When our Founding Fathers set out to create the government of the United States, they were determined to protect American citizens from the danger of unchecked power. The Founders saw firsthand what happened when one man—the King of England—had nearly limitless power and was accountable to no one. That is precisely why the concepts of responsibility and accountability are embedded so deeply into our system of government. Our Constitution holds even the most powerful individuals and entities accountable for their actions with a judicial system that empowers its citizens to protect themselves. That’s why the Seventh Amendment guarantees each of us a jury trial in civil actions.
It has been many centuries since the United States answered to an all-powerful monarch, but that doesn’t mean we are safe from unchecked power. Multibillion dollar corporations now seek precisely the type of unrestrained power that the Founders feared—and Congress wants to let them have it. Corporations want to destroy the fundamental right to a jury trial that our Constitution guarantees to you.
Politicians who are deep in the pockets of big business and big insurance have a plan that is designed to destroy our ability to hold those in power accountable for wrongdoing. If passed, their laws will essentially eliminate your ability to use the court system to protect yourself if you are hurt by a corporation. The bills Congress has proposed include harmful changes that threaten the Seventh Amendment, including:
1. Limiting compensation for noneconomic injuries caused by medical professionals to $250,000. So even if the victim has tremendous pain and suffering, is permanently disabled or disfigured, or loses enjoyment of life, he or she is only entitled to $250,000. The limit is still $250,000 no matter how wrongly or improperly the doctor, hospital, nursing home, or medical device manufacturer acted.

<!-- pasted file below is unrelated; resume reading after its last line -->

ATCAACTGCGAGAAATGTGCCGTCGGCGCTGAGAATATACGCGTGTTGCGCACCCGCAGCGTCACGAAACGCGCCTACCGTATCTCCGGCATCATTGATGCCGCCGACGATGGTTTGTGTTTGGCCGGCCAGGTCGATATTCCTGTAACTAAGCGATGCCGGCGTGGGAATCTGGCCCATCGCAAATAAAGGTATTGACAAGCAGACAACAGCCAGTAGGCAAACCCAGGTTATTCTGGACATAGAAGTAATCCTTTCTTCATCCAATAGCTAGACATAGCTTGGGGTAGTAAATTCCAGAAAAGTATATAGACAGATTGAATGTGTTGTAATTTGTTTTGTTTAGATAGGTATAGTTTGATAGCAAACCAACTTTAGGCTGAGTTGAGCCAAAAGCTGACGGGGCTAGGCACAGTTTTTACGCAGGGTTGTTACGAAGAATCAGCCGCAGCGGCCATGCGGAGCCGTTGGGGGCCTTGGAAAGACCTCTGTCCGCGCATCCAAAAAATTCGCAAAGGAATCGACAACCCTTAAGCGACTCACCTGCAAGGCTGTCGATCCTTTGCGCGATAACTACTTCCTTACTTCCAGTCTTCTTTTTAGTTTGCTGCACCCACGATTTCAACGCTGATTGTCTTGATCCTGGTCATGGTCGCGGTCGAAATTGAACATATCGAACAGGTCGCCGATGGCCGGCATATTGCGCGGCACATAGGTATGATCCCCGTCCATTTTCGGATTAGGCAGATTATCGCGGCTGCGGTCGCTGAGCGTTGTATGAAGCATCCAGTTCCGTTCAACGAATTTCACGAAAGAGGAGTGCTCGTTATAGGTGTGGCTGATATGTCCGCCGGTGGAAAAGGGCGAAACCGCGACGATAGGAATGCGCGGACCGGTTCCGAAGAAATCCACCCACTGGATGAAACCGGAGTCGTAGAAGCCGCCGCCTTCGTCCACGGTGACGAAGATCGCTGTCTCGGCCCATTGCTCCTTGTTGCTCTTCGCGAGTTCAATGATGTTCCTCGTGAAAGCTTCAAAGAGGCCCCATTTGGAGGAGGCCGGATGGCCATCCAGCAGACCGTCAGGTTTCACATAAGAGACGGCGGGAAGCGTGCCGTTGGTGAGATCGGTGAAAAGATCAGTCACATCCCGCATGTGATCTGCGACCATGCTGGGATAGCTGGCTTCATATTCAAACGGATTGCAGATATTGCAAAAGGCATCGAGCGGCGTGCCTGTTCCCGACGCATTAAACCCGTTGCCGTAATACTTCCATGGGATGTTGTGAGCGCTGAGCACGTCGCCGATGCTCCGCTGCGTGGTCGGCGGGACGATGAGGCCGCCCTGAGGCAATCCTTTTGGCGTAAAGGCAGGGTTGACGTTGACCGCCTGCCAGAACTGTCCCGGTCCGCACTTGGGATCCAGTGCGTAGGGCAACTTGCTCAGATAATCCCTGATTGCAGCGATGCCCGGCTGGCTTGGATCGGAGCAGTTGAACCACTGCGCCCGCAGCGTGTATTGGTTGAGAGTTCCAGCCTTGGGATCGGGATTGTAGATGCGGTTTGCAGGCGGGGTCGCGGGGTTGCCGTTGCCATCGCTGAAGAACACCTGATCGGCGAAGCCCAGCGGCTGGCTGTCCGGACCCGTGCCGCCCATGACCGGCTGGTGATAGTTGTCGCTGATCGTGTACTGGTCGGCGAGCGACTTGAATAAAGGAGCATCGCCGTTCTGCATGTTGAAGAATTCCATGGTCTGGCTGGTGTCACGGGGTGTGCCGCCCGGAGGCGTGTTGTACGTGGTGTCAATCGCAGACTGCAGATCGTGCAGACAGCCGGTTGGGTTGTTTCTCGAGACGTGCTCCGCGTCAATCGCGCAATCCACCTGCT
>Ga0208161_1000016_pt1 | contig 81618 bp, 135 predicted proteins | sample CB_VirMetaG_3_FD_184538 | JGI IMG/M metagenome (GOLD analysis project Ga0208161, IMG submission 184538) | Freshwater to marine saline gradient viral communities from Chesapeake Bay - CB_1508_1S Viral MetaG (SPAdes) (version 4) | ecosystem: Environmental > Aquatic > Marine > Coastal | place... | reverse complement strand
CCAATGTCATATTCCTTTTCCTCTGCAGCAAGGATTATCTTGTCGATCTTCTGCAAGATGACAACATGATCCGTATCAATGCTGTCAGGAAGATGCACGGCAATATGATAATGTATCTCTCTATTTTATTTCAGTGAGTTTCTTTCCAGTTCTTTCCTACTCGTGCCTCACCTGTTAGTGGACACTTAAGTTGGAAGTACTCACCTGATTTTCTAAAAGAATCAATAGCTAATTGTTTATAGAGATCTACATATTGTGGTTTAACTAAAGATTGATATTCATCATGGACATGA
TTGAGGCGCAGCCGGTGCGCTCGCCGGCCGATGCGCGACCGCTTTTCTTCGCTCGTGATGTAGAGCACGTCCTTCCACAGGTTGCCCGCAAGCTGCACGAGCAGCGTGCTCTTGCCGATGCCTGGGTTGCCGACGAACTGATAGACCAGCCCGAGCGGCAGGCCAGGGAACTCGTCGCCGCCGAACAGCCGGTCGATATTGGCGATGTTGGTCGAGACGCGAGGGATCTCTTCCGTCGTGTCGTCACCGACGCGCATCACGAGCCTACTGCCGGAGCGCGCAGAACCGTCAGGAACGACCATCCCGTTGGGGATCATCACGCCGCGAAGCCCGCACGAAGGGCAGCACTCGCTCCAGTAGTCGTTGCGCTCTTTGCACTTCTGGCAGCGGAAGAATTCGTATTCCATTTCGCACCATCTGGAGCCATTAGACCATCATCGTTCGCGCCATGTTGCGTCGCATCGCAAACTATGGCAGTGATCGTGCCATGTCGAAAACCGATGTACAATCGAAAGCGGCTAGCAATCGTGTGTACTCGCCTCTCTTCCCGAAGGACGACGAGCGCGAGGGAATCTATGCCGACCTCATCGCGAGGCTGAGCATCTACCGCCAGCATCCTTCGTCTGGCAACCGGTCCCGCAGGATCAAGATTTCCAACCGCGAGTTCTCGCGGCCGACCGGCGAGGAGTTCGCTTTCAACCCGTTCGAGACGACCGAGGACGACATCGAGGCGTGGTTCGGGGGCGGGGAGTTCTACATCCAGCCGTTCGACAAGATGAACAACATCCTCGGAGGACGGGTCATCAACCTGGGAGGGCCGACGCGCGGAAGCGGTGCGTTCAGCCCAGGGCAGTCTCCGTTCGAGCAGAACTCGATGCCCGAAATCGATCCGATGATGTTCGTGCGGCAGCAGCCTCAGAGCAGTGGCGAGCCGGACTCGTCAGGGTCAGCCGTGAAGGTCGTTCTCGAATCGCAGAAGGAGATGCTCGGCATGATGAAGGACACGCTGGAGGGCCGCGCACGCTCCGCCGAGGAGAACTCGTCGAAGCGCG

2. Practically eliminating class-action lawsuits, which is a key means by which citizens can hold big business accountable
3. Severely restricting the ability of the states to control civil lawsuits in their borders and instead funneling cases to federal courts, which are more defendant-friendly. Even cases that remain in state court will still be subject to the federal cap of $250,000 (even when the state formerly had a higher cap or no cap at all), and the federal time limit for filing a lawsuit (even when the state used to give victims more time).
4. Allowing insurance companies to make periodic payments over time for future damages, rather than paying for everything at once and in full.
At Snyder Sarno D’Aniello Maceri & da Costa, we are committed to protecting the right of every wronged citizen to his or her day in court and to fair and just compensation for injuries. Please join us in demanding that Congress do the same. We must band together and demand that our representatives say NO to these despicable attacks on our rights.